Welcome ShopTalkShow listeners!

February 8th, 2012

Hi there if you’re visiting from ShopTalkShow, it’s great that Dave and Chris are going to review PerformerJS.

I’m Chris and PerformerJS was born out of some JavaScript I wrote about … 6 years ago I think. It struck me that for simple JavaScript interactions and design patterns there was no need to write any JavaScript code, and even simple code like you get with jQuery plugins was putting some front-end people off using these modern techniques. You know what it’s like; you copy and paste something you saw somewhere but it doesn’t work. If you don’t understand how that code worked you’ve got no chance of fixing it.

PerformerJS means you don’t have to understand what $(function(){ $("hideme").hide(); }) means, you just need to add (mostly) sensibly-named CSS classes to elements for them to do stuff.

Click this to read more…

So that’s the history, what about the future? Well, at my day job we’re starting to use PerformerJS more and more so there’s a lot of motivation for me to keep the code up to date, add new features, and fix bugs. Plus attention from other developers is worth a lot, too.

Rather than make Performer do everything and the kitchen sink, I’d rather focus on providing the most used design patterns and functionality and leave the really clever stuff up to plugins that will do it better anyway, or developers who know JavaScript much better than me.

But that doesn’t mean PerformerJS is standing still, oh no. Coming very soon in "imagepopper", which allows you to pop open an image from a URL (like a larger version of a product thumbnail, for example) in a modal dialog, with the option to style it like a polaroid picture.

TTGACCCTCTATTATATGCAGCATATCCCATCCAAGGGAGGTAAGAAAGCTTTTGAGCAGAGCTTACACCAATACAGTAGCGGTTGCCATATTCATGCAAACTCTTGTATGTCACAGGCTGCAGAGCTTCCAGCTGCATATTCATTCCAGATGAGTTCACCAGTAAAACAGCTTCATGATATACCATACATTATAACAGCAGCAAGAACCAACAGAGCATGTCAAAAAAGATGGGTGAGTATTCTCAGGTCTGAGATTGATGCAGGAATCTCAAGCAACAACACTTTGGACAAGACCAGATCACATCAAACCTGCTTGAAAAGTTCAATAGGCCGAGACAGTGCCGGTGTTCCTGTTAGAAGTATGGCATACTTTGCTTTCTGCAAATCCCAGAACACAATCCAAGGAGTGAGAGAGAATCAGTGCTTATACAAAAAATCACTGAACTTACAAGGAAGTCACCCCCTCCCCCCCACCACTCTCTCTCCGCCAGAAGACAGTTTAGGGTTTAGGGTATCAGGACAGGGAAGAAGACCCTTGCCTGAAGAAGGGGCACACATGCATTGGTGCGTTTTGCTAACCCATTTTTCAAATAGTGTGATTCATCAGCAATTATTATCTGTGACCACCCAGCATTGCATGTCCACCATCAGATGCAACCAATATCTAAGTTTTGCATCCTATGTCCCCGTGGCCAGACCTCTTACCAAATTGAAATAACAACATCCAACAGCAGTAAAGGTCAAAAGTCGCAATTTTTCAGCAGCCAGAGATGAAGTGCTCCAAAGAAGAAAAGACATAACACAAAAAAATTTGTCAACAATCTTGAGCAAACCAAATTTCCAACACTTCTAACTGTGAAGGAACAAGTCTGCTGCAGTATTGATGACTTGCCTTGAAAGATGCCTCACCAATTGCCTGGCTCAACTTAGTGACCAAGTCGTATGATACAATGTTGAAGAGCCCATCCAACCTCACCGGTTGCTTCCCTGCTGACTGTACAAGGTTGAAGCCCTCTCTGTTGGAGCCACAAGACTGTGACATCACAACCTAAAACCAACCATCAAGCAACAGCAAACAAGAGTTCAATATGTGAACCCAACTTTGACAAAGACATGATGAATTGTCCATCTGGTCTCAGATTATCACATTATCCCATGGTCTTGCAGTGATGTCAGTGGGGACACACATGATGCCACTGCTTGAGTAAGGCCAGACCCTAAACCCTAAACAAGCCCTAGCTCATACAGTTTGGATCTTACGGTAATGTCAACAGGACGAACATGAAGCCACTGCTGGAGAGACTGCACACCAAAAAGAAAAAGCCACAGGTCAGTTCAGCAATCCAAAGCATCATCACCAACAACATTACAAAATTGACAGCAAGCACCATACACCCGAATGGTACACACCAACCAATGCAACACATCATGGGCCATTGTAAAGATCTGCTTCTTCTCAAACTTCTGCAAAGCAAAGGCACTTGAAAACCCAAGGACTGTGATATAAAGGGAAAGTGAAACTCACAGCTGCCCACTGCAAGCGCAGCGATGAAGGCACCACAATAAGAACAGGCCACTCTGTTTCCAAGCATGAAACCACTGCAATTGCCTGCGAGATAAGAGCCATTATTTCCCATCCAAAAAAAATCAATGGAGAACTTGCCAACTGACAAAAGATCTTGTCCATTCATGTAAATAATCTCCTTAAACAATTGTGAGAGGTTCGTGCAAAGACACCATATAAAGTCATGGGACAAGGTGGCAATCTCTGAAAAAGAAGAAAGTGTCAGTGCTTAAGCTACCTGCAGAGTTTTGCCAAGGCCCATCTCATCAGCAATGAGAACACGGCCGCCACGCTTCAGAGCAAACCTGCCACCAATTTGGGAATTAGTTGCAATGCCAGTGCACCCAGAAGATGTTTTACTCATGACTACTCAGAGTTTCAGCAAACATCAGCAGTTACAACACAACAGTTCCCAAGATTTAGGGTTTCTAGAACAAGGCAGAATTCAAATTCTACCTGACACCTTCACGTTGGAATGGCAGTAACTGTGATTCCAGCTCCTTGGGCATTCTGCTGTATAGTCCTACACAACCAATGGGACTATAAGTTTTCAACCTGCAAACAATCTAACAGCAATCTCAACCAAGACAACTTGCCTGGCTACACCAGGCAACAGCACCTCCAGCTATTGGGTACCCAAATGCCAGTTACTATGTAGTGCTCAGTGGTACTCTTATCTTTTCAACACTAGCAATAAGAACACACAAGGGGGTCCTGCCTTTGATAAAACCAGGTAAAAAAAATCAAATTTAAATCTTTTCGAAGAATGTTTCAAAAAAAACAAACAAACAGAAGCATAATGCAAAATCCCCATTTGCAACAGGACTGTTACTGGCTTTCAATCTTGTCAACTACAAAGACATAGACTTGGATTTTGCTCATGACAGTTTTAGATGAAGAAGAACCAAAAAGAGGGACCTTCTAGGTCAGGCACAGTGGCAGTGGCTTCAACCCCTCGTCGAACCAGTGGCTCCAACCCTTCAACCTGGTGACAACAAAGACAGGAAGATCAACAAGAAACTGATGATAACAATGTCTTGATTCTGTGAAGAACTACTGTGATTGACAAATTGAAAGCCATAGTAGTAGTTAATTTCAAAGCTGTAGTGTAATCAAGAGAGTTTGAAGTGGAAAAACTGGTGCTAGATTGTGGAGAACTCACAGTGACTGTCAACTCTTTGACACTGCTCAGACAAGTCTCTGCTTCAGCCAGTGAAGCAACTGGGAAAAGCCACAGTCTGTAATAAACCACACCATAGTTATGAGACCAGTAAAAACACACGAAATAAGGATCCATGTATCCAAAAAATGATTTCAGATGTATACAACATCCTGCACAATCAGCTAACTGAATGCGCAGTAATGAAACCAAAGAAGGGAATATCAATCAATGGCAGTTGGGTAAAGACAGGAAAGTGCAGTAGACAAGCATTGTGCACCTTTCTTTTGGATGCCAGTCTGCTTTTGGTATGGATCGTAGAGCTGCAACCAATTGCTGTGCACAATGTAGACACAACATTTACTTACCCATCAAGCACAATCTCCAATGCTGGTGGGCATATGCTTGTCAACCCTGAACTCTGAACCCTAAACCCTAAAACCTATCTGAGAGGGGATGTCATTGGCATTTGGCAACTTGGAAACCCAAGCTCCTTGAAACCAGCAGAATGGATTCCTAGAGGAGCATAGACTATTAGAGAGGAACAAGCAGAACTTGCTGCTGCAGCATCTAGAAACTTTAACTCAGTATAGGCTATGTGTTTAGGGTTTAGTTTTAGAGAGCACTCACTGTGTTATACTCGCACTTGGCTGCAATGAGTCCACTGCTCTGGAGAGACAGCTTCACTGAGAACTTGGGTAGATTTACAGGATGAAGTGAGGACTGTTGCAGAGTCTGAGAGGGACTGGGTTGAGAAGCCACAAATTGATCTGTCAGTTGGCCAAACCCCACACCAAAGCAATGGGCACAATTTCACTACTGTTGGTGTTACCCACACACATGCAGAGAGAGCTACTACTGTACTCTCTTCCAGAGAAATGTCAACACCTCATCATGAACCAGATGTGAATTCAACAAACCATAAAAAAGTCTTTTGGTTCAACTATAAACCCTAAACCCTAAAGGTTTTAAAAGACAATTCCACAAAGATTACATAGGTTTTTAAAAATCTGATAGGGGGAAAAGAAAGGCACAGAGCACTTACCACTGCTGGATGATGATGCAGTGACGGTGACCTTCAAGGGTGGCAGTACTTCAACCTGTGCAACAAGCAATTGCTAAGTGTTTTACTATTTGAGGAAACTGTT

I’m also planning on completely rewriting the code from scratch. This is for two reasons:

  1. Some of the code – OK< most of it - is really old and not best-practices. I've learned a lot about JavaScript over the last couple of years, and it's time to put that knowledge to use.
  2. At the moment PerformerJS has a load of methods that translate an internal call into something that one of the supported libraries understands. With jQuery taking over the world I think it would be better to natively support jQuery, then provide versions of PerformerJS that includes translation code to work with MooTools and Prototype. And, potentially, other libraries as well (YUI, extJS etc). Any help with that would be gratefully received.

So, thanks for visiting. I hope you find PerformerJS cool and useful. If you find any bugs please let me know, and if you want to help out please get in touch. PerformerJS is now on GitHub, so fork me!.

Version 1.0.4 released

January 21st, 2012

I’ve just released version 1.0.4 which include some bugfixes and a new delay parameter for Looper, allowing you to do slideshows. I’ve also got around to finishing the documentation for Morpher, so you can do animations.

I intend this to be the last version of the code in the current state as I want to rewrite Performer completely so it natively works with jQuery (check the stats). I certainly don’t intend dropping support for Prototype and MooTools if I can help it, but I need to go where the developers are. I hope this rewrite will lead to dramatic speed improvements, fewer bugs and more possibilities in the future.